STEP 5: Find the stories
This is the fun part. Look for stories that shout ROMANCE, ADVENTURE or MYSTERY. Every family has them. By the time you have sorted the letters, it is likely that some stories will reveal themselves.
One thing we’ve learned is that most children or grandchildren are disinterested in family history until they enter mid-life, themselves. To counteract this, we decided to feed it to them in small bites. Whenever we felt there was an adventure, romance or – better still – a mystery, we culled it and formed it into a photo book. We wrote the synopsis – making it intriguing and captivating – using as many photos as we could find. We gave it a racy title, an exciting cover, and uploaded the files to our favorite online site. We got back a hard cover MEMORY BOOK that grandchildren like to read.
STEP 6: Self-publish using online resources
There are many online companies that will produce photo books. We used a company called Treasure-Book in Vancouver, Canada, because we liked their formats and binding, but there are many others, all roughly the same price. These companies have their own software that allows you to layout your book and type in your story. It’s easy to follow the prompts. Some companies, like Treasure-Book, will help you over the phone.
Digital scans are another option
We decided to digitally scan the more important binders, so we can eventually upload to a family genealogical website. We hope the contents can be saved for future generations to access.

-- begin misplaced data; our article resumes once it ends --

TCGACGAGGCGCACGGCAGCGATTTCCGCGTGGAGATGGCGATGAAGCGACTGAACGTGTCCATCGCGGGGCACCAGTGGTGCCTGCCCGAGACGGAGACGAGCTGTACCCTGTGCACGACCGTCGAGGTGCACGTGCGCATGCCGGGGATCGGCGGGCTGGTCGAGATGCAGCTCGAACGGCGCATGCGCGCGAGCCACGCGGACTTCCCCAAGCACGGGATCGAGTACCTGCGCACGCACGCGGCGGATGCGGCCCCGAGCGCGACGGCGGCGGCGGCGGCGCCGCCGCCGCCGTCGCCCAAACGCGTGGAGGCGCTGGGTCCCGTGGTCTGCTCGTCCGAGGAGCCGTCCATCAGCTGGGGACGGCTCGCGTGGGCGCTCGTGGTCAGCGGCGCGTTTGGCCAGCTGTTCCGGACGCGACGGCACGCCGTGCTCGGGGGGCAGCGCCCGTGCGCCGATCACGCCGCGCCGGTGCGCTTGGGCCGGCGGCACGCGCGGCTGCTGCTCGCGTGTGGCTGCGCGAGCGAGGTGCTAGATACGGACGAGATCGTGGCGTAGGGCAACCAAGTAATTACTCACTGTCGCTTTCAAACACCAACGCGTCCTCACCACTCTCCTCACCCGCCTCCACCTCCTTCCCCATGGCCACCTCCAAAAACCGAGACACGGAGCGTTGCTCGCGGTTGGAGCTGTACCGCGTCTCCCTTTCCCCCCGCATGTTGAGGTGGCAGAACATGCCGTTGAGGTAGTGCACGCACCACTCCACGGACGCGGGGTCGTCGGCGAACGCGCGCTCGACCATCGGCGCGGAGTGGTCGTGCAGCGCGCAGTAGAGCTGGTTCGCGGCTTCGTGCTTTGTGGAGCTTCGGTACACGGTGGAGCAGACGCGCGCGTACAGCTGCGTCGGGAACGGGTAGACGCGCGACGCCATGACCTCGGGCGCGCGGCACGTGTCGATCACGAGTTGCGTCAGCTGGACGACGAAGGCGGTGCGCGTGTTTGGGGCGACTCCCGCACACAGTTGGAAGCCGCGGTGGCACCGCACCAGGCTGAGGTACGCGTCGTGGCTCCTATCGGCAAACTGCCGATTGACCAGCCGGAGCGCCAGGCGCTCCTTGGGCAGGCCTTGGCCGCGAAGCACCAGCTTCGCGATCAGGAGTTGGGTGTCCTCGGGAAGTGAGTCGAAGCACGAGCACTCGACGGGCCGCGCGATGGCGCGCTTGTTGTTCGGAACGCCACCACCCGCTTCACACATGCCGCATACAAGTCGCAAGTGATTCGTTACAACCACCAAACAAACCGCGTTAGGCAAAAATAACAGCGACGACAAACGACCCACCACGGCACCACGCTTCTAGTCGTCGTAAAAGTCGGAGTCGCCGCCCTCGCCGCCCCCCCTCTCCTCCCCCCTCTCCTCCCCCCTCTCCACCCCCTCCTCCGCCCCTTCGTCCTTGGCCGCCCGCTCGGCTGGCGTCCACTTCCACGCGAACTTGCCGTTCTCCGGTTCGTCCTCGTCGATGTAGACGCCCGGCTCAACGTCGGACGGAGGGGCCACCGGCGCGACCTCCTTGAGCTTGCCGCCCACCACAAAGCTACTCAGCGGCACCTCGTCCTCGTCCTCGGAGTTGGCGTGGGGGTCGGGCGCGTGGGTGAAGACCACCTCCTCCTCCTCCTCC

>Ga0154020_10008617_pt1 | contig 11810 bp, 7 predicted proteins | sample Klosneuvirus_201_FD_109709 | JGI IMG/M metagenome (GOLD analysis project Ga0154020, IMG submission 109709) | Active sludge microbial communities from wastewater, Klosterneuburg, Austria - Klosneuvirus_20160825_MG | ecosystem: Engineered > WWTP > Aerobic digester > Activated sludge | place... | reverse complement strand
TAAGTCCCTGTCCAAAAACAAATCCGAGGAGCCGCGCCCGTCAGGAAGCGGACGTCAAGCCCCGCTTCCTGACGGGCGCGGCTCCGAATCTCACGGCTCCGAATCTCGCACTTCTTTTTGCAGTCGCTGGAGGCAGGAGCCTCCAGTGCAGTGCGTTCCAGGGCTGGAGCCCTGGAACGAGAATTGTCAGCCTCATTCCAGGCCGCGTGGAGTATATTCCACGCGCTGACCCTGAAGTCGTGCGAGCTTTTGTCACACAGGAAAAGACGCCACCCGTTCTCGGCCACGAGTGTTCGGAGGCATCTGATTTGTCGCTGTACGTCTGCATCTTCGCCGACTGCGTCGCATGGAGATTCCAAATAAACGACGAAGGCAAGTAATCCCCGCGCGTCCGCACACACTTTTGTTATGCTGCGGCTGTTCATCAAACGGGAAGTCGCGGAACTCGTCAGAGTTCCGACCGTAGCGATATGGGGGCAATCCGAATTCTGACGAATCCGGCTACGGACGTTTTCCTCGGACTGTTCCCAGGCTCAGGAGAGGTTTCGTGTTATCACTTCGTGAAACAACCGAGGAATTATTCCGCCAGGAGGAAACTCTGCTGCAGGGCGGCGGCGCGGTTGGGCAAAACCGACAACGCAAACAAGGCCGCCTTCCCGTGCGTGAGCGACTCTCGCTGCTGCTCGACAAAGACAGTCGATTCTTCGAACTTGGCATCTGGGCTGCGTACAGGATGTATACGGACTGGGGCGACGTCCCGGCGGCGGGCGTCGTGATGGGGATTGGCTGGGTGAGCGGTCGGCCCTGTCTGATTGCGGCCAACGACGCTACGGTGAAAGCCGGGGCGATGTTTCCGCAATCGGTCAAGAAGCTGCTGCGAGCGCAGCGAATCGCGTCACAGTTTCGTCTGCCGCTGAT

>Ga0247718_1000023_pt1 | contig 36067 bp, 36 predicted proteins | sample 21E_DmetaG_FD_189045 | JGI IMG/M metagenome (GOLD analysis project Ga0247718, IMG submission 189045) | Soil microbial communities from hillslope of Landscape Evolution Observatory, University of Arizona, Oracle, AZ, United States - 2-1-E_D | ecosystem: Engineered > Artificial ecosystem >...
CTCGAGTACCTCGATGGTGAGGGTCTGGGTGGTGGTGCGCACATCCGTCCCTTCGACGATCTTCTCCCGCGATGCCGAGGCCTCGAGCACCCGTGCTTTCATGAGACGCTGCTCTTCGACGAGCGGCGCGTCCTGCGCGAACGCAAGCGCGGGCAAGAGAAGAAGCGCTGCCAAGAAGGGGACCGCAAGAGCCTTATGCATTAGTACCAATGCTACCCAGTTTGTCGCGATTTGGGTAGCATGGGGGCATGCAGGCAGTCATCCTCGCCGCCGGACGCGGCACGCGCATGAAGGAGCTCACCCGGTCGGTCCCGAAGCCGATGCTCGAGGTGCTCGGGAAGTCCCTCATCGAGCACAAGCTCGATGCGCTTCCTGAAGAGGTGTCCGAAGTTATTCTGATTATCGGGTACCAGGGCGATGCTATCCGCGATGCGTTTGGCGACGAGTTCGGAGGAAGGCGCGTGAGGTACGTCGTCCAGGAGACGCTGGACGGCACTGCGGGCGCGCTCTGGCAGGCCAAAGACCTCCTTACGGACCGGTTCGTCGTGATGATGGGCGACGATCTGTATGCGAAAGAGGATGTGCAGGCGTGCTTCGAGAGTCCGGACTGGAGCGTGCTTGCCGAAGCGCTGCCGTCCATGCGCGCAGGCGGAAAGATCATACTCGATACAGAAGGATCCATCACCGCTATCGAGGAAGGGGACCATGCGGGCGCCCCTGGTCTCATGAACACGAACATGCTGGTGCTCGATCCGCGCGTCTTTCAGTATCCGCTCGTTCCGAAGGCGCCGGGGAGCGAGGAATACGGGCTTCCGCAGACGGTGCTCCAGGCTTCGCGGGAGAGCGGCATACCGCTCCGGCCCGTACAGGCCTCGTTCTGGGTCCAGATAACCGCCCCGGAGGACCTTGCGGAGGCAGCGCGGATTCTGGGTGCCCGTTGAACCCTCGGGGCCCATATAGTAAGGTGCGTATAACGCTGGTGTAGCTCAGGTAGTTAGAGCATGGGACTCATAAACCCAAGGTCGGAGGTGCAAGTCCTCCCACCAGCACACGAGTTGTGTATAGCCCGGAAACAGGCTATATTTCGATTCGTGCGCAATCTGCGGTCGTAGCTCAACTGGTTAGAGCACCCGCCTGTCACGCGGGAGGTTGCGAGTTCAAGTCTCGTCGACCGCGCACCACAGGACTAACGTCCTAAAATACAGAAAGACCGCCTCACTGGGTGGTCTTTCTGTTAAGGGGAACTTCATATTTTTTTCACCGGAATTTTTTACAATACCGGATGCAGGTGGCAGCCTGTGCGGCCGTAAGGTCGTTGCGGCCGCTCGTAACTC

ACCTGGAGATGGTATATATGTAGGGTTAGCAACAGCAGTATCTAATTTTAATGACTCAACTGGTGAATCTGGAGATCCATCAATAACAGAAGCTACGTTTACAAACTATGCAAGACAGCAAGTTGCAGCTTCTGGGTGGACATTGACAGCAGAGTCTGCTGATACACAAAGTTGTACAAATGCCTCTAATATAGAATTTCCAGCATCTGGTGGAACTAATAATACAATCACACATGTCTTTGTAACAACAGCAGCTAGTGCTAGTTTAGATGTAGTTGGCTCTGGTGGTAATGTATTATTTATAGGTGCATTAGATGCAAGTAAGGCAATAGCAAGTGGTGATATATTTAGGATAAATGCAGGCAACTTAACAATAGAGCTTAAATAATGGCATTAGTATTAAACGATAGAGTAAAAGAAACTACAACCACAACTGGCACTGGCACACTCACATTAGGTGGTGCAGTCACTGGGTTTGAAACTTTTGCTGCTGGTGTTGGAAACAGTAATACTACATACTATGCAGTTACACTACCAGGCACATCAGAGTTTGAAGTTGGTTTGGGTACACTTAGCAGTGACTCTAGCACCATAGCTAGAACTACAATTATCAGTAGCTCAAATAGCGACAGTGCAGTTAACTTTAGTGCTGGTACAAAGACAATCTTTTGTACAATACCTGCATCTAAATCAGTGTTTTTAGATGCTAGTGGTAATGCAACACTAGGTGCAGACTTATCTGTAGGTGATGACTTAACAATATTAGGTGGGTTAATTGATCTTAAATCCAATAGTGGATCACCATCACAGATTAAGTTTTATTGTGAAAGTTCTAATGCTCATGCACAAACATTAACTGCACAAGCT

This is a more onerous task that can be done over time. The individual pages of each letter must be separated into yet more sleeves, in order to be scanned front and back. They can be done one at a time, in the safety of a binder, so they won’t get misplaced.
We found a trusted local copy shop that scanned the sleeves for us at $25/hour. An 80-page binder cost $40. We preferred to do it locally, but there are cheaper alternatives. One company in the U.S., for example, will send your box of photos or letters to India to be scanned.
We ended up with more than 30 fat binders, but together they tell many stories of our family’s history.
“Digital Dreaming” by R. L. Black. I was recently contacted by Rod Black in Australia, who has just published a step-by-step guide on how to sort and organize digital treasures: photos, documents and other keepsakes. It’s now available online, and you can have a look by clicking here